If the police do their job properly and only grant certificates to responsible and honest citizens, then there is no need for further conditions, says George Wallace

I’m the one with the sharpened pencil who gets called in when victims of the licensing system can’t get any sense out of their local lot. That should not happen, but I’m afraid that all too often
it does, despite agreed conditions, despite circulars from the Firearms and Explosives Licensing Working Group (FELWG), despite advice from the Association of Chief Police Officers (ACPO), despite guidance on correct procedure from the Home Office and despite their own training courses for licensing staff (which are of doubtful utility and which, in any case, very few have ever attended).

So, with apologies to the many firearms licensing staff who really are doing their best under a pretty crappy system, this article concerns the others, some of whom don’t give a damn about their certificate holders and some whom actively dislike us and go out of their way to make our lives difficult.

Four statutory conditions for firearms certificates

A firearm certificate is issued subject the four statutory conditions, which appear on the front below your photograph and signature, and to other conditions (if any) imposed by the police. That “if any” is the wording from the Act and implies, I suggest, that there would not normally be any. Home Office guidance tells them that extra conditions should only be imposed if they help the correct working of the legislation or if they contribute to public safety. Have a look at yours and see if they fulfil those criteria.

The bottom line is that if the police do their job properly and only grant certificates to honest and responsible citizens, there is absolutely no need for further conditions, let alone those oh-so- common ones that impose unenforceable restrictions with regard to land.

rifle shooting

A firearms certificate is issued subject to four statutory conditions

It is an offence to fail to comply with the conditions on a certificate so the licensing authority has an obligation, if they feel the need to add any, to write them in clear, understandable English. Or perhaps in all the 57 languages which, I understand, are available for the national census form? Just joking.

Compared to some, my own certificate is a model of good practice. I have seen very many with conditions which are illiterate, incomprehensible and contradict each other. There should surely be at least one person in each firearms licensing department who can read and write common, understandable English and spell the words correctly? Joined-up writing may be asking a bit much, but they don’t actually have to write anything nowadays, so that doesn’t matter any more.

Officers are supposed to walk the land with a new applicant

Sorry if I sound a bit cynical. I’ve been doing this for more than 27 years and one can become very disillusioned by the activities of what is so often praised as the world’s best police service.

“Land deemed suitable” is often a cause of frustration. It is so often “inspected” by an officer who doesn’t want to get his shoes dirty and who knows little or nothing about the use of sporting rifles in the field. They are supposed to walk the land with a new applicant to make sure he knows the safe – or more importantly the unsafe – places where a shot might be taken. They then impose a condition limiting him to land deemed suitable by the chief officer and often limit the permission on that land to a maximum calibre, which then applies to everyone else with that condition on his or her certificate.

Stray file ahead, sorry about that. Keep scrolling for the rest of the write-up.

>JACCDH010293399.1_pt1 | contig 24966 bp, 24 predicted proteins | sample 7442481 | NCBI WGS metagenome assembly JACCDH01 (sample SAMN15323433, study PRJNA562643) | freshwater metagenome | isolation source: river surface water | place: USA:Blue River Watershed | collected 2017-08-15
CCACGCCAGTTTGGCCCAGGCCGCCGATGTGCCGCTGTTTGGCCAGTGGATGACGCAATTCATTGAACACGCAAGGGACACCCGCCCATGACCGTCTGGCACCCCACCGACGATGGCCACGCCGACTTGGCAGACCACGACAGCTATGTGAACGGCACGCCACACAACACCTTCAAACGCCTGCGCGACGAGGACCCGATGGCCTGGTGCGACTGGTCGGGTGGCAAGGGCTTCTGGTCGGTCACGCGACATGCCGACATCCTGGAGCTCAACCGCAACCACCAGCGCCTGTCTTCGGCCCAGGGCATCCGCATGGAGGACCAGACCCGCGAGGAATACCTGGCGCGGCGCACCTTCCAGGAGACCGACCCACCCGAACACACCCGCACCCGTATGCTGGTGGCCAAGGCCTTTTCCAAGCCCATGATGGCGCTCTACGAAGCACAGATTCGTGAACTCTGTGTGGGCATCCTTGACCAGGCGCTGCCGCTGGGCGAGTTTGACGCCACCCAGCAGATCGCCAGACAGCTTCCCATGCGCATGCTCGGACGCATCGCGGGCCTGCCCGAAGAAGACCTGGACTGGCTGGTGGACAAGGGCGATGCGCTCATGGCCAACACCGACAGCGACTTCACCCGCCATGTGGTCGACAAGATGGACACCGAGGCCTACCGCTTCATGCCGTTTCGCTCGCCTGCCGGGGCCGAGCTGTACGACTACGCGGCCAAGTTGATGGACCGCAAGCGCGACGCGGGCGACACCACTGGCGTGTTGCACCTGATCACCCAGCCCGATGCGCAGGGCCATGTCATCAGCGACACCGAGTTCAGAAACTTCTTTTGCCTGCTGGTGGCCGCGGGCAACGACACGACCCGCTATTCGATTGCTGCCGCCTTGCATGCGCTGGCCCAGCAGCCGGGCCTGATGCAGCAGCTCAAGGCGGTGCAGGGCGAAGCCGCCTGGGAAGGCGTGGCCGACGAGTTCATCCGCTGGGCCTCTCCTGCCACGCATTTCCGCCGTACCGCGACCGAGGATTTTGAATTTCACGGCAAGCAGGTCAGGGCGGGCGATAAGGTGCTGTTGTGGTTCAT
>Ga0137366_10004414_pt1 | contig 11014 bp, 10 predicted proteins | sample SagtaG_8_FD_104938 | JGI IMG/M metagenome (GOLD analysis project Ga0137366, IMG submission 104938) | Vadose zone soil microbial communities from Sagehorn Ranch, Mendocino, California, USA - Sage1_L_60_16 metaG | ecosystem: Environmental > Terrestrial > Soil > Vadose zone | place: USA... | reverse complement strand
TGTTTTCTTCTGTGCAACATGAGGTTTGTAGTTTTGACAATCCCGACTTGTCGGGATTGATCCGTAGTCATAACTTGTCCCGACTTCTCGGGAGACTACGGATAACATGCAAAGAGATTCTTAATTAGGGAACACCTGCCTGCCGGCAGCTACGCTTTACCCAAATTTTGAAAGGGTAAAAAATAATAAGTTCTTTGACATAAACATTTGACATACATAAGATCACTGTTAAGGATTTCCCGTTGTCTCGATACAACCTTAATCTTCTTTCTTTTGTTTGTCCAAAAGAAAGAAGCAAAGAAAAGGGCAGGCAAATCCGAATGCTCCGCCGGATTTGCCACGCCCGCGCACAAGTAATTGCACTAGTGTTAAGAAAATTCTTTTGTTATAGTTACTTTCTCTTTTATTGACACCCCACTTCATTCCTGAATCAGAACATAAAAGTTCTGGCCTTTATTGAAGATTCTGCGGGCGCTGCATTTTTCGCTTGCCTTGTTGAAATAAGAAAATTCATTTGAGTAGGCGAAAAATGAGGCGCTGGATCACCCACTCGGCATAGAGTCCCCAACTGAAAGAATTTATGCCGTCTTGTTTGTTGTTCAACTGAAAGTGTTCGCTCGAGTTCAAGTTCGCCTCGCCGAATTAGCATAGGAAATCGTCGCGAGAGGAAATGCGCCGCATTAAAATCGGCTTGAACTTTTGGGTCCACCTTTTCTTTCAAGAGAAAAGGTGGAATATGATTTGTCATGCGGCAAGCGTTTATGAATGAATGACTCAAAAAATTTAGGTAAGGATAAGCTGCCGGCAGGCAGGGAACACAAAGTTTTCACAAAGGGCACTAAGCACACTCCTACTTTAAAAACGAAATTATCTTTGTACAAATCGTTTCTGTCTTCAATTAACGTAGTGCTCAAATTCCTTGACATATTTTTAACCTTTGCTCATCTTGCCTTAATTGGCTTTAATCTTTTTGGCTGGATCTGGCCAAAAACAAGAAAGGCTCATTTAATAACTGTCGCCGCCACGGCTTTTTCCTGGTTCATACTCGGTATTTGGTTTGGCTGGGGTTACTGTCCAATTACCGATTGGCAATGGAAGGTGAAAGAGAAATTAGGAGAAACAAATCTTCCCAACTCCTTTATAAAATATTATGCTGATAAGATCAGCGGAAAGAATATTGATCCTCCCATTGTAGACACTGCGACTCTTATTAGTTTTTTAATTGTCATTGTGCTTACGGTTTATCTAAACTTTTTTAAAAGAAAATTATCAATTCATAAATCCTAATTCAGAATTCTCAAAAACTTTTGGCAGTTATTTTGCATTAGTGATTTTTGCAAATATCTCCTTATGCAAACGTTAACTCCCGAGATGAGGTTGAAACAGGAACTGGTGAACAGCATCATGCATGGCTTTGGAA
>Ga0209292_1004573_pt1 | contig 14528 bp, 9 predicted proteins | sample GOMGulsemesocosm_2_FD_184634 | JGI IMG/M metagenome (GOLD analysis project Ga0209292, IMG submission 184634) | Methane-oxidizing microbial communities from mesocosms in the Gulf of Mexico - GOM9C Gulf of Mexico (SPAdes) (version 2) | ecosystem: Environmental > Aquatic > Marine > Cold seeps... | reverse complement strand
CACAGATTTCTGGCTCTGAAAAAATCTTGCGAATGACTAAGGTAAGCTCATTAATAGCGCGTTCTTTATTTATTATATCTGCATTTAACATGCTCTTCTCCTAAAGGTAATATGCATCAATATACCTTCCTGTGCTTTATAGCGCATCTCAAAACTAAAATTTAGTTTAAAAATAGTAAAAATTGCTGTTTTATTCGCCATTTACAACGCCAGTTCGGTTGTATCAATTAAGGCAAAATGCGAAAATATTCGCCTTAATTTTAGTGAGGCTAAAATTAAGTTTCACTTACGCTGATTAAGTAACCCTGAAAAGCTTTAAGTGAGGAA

Why? A safe backstop is a safe backstop regardless of calibre, so just pass the land for rifle shooting and leave it at that. Those words were spoken to me many years ago by one of the FEOs in West Mercia, so it’s not just me being militant.

safe backstop

A safe backstop is a safe backstop, regardless of the calibre

I also remember a chap who wanted to swap his .270 for a .308 and applied for a one-for-one variation. It was refused on the grounds that the more curved trajectory of the .308 might cause him to miss the backstop. And they wonder why I sometimes get a bit irritated.

If the applicant can identify safe and unsafe places to shoot on his named land, why cannot he do the same on any other bit? There is absolutely no justification for the “land deemed suitable” clause; it’s just a waste of everyone’s time.

If you feel you are being treated unreasonably, don’t just lie down under it. New rifle shooters are stuck with the “land deemed suitable” business for the moment but the police are not supposed to refuse land based on the judgement of an officer who may know little or nothing about using sporting rifles in the field. In cases of doubt they are supposed to consult someone with experience, such as local stalkers or gamekeepers but they really hate doing that and may, in any case, have a yes-man who will support them regardless. I have come across a couple. But don’t be put off; if you really feel hard done by, persist with it and seek advice from other knowledgeable shooters and from your association.

(You really ought to be a member of one, you know, otherwise you are on your own in an often hostile world).